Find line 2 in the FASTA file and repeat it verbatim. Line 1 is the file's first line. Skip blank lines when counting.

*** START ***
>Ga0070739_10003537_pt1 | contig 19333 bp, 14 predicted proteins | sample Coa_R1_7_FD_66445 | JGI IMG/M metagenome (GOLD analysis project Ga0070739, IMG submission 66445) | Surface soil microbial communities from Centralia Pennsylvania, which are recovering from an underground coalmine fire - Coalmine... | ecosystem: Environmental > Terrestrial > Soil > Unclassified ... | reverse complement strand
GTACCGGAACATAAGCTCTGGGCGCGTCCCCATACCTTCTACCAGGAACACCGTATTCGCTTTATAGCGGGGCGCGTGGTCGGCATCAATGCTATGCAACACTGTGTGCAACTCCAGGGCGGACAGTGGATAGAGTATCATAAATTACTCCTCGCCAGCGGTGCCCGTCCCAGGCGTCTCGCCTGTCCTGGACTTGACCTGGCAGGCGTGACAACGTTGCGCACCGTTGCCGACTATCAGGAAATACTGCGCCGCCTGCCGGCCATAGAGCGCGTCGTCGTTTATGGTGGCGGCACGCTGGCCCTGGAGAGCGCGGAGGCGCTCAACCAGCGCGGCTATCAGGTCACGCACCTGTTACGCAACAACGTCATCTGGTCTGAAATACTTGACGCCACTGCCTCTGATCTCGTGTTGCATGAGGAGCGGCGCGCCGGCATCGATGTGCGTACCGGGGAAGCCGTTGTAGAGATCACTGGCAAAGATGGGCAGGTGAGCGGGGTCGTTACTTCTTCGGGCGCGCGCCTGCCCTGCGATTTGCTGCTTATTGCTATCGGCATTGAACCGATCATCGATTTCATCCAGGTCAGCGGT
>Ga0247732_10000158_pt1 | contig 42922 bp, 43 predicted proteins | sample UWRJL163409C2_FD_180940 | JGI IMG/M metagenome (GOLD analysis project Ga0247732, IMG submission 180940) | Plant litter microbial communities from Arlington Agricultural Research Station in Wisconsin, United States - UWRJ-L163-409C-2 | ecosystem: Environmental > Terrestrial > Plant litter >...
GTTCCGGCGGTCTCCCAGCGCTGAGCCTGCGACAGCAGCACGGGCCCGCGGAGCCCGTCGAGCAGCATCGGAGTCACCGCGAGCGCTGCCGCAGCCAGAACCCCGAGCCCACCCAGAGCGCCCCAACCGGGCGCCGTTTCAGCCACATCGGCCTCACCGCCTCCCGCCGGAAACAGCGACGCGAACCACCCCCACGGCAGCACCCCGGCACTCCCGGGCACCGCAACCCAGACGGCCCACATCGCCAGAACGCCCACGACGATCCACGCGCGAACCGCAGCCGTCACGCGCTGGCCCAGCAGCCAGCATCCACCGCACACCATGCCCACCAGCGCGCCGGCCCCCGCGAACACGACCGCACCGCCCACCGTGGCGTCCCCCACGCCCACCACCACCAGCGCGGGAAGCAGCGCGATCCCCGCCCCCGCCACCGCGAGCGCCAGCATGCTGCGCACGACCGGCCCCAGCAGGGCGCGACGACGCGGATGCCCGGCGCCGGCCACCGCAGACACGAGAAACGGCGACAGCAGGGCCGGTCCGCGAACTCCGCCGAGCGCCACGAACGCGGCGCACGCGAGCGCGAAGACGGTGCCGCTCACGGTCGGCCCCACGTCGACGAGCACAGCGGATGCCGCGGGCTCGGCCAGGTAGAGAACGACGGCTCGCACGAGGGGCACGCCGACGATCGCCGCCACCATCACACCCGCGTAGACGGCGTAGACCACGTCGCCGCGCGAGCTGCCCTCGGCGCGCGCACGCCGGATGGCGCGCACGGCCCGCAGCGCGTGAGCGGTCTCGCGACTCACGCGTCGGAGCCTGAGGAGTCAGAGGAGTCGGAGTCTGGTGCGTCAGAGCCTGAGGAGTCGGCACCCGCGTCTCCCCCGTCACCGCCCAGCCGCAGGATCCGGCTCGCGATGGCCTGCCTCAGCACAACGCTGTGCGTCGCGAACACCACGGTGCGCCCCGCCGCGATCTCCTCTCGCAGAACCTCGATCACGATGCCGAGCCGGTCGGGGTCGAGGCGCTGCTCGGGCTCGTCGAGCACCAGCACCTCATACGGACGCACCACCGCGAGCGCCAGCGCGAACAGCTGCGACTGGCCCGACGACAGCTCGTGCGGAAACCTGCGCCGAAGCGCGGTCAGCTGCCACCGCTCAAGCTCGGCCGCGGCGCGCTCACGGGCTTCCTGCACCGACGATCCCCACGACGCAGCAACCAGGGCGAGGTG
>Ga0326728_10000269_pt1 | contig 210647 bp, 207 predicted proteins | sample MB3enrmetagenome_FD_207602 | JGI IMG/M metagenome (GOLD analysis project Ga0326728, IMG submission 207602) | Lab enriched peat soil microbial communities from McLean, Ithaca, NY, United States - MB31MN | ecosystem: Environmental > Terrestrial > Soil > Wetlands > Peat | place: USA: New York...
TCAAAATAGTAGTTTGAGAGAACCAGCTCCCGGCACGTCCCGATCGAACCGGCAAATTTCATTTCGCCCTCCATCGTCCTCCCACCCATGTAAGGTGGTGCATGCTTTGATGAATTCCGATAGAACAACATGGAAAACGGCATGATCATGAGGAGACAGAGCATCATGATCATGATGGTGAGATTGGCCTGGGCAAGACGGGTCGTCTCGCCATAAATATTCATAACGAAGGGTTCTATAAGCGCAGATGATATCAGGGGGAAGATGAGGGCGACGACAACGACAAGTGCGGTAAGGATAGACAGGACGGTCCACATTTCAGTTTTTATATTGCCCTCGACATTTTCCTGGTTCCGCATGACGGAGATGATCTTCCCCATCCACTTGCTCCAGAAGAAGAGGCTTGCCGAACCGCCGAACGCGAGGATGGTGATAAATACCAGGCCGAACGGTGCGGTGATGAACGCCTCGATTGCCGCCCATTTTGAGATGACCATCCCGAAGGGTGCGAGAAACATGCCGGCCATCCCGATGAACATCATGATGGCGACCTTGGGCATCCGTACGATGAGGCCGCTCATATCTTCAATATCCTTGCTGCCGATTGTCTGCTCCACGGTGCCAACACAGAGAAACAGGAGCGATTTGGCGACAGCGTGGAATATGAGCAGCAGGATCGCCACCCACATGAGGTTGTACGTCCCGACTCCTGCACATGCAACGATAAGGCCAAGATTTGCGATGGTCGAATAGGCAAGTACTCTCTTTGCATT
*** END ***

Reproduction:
GTACCGGAACATAAGCTCTGGGCGCGTCCCCATACCTTCTACCAGGAACACCGTATTCGCTTTATAGCGGGGCGCGTGGTCGGCATCAATGCTATGCAACACTGTGTGCAACTCCAGGGCGGACAGTGGATAGAGTATCATAAATTACTCCTCGCCAGCGGTGCCCGTCCCAGGCGTCTCGCCTGTCCTGGACTTGACCTGGCAGGCGTGACAACGTTGCGCACCGTTGCCGACTATCAGGAAATACTGCGCCGCCTGCCGGCCATAGAGCGCGTCGTCGTTTATGGTGGCGGCACGCTGGCCCTGGAGAGCGCGGAGGCGCTCAACCAGCGCGGCTATCAGGTCACGCACCTGTTACGCAACAACGTCATCTGGTCTGAAATACTTGACGCCACTGCCTCTGATCTCGTGTTGCATGAGGAGCGGCGCGCCGGCATCGATGTGCGTACCGGGGAAGCCGTTGTAGAGATCACTGGCAAAGATGGGCAGGTGAGCGGGGTCGTTACTTCTTCGGGCGCGCGCCTGCCCTGCGATTTGCTGCTTATTGCTATCGGCATTGAACCGATCATCGATTTCATCCAGGTCAGCGGT